All fungi lack chlorophyll and are heterotrophs (obtaining carbon and energy from organic matter). They obtain their food by direct absorption from the immediate environment and are thus absorptive heterotrophs. Most fungi are saprotrophs (or Saprobes), decomposers that obtain their food (energy, carbon and nitrogen) directly from dead organic matter.

They secrete out digestive enzymes which digest dead organic matter, and the organic molecules thus produced are absorbed back into the fungus. Saprobic fungi anchor to the substrate by modified hyphae, the rhizoids. Fungi are the principal decomposers of cellulose and lignin, the main components of plant cell walls (most bacteria cannot break them). Extensive system of fast growing hyphae provides. Enormous surface for absorptive mode of nutrition. Saprobic fungi, alongwith bacteria, are the major decomposers of the biosphere, contributing to the recycling of the elements (C, N, P, O, H etc) used by living things.

Some fungi are parasites, some are even predators, and still others are mutualists. Parasitie fungi absorb nutrients directly from the living host cytoplasm with the help of special hyphal tips called haustoria. They amy be obligate or facultative. Obligate parasites can grow only on their living host and cannot be grown on available defined growth culture medium. Various mildews and most rust species are obligate parasites. Facultative parasites can grow parasitically on their host as well as by themselves on artificial growth media.

Some fungi are active predators. The oyster mushroom (pleurotus ostreatus) is a carnivorous (predatory) fungus. It paralyses the nematodes (that feed on this fungus), penetrate them, and absorb their nutritional contents, primarily to fulfil its nitrogen requirements. It fulfills its glucose requirements by breaking the wood. Some species of arthrobotrys trap soil nematodes by forming constricting ring, their hyphae invading and digesting the unlucky victim. Other predators have other adaptations, such as secretion of sticky substances.





Fig 8.2: Carnivorous fungi (a) the oyster mushroom decomposes wood, and also uses nematodes as a source of nitrogen (b) A nematode is trapped in constricting ring of a soil- dwelling carnivorous fungus (arthrobotrys sp).

Fungi from two key mutualistic symbiotic between certain fungi (mostly Ascomycetes and imperfect fungi, and few basidiomycetes – about 20 out of 15000 species of lichens) and certain photoautotrophs – either green algae or a cyanobacterium, or some times both. Most of the visible part of lichen consists of fungus, and algal components are present within the hyphae (fig 8.3). fungus protects the algal partner from strong light and desiccation and itself gets food through the courtesy of alga. Lichens can at such places where neither f the components alone can, even at harsh places such as bare rocks etc. lichens vary in colour, shape, overall appearance, growth form (fig. 8.3). they are ecologically very important as bioindicators of air pollution.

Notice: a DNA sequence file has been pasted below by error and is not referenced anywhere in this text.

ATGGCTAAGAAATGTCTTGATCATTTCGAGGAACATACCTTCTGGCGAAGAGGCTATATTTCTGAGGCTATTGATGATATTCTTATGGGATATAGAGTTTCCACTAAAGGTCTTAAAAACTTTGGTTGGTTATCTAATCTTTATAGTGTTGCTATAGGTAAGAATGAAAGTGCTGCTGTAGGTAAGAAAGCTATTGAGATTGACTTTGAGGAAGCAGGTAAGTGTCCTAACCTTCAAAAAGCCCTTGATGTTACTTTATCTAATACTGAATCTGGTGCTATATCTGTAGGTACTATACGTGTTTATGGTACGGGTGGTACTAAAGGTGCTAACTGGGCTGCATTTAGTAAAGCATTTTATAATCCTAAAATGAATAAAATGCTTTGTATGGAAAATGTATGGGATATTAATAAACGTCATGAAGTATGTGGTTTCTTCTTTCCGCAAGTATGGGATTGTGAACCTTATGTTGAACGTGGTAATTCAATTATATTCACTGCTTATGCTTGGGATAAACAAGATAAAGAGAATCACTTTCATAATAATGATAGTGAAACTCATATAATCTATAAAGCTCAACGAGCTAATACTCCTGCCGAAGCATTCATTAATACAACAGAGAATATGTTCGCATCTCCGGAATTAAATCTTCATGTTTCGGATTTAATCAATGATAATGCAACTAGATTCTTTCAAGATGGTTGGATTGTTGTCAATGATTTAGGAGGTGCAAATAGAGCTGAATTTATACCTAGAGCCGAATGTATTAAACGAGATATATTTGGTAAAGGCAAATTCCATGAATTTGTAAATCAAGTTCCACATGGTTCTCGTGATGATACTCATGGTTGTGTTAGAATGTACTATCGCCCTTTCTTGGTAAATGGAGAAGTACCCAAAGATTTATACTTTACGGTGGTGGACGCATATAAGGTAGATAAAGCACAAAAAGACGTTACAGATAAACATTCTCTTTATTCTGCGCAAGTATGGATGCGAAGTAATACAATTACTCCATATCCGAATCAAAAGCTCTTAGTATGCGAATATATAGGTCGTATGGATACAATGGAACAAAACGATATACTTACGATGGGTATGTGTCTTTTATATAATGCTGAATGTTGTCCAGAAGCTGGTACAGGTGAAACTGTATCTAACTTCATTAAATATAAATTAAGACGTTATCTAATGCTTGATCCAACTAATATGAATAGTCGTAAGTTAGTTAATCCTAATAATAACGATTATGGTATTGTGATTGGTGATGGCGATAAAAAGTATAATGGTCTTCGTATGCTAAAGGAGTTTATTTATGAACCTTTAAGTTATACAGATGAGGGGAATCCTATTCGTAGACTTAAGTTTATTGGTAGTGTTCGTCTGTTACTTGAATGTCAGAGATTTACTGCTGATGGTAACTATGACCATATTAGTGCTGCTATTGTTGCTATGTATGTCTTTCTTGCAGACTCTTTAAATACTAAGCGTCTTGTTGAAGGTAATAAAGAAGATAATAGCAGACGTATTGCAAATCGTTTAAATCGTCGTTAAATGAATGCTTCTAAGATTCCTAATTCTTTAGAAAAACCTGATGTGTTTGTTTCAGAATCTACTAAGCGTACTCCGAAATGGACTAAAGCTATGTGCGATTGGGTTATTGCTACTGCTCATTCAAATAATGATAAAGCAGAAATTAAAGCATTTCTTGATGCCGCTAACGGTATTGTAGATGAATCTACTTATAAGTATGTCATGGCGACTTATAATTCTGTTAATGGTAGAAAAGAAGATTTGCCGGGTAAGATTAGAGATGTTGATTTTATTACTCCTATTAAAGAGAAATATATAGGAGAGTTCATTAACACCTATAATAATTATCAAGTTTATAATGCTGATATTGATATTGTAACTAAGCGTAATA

Fig. 8.3 Lichens (a) Cross section of a typical lichen showing different layers. (b) Different types of lichens varying in size, colour and appearance. Three growth forms – crustose grow tightly attached to rocks, tree trunks etc; foliose are leaf – like, fruticose are branching.

Mycorrhizae are mutualistic association between certain fungi and roots of vascular plants (about 95% of all kinds of vascular plants). The fungal hyphae dramatically increase the amount of soil contanct and total surface area for absorption and help in the direct absorption of phosphorus, zinc, copper and other nutrients from the soil into the roots. Such plants show better growth than those without this association. The plant, on the other hand, supplies organic carbon to fungal hyphae.

There are two main types of mycorrhizae (Fig. 8.4): endomycorrhizae, in which the fungal hyphae penetrate the outer cells of the plant root, forming coils, swellings, and minute branches, and also extend out into surrounding soil; and ectomycorrhizae, in which the hyphae surround and extend between the cells but do not penetrate the cell walls of the roots. These are mostly formed with pines, first etc. however, the mycelium extends far out into the soil in both kinds of mycorrhizae.





Fig. 8.4 Endomycorrhizae and ectomycorrhizae. (a) in endomycrrhiza (left side of figure), fungal hyphae penetrate and branch out in a root cells. In ectomycorrhiza (right side of figure), fungal hyphae simply grow around but do not penetrate the root cell (b) ectomycorrhizae on roots of pines.

Fungi grow best in moist habitats, but are found wherever organic matter is present. They survive dry conditions in some resting stage or by producting resistant spores. They can also tolerate a wide range of pH from 2 – 9, a wide temperature range, and high osmotic pressure such as in concentrated salt/sugar solutions as in jelly, jam etc. these features also help them in their survival on land. Fungi store surplus food usually as lipid droplets or glycogen in the mycelium.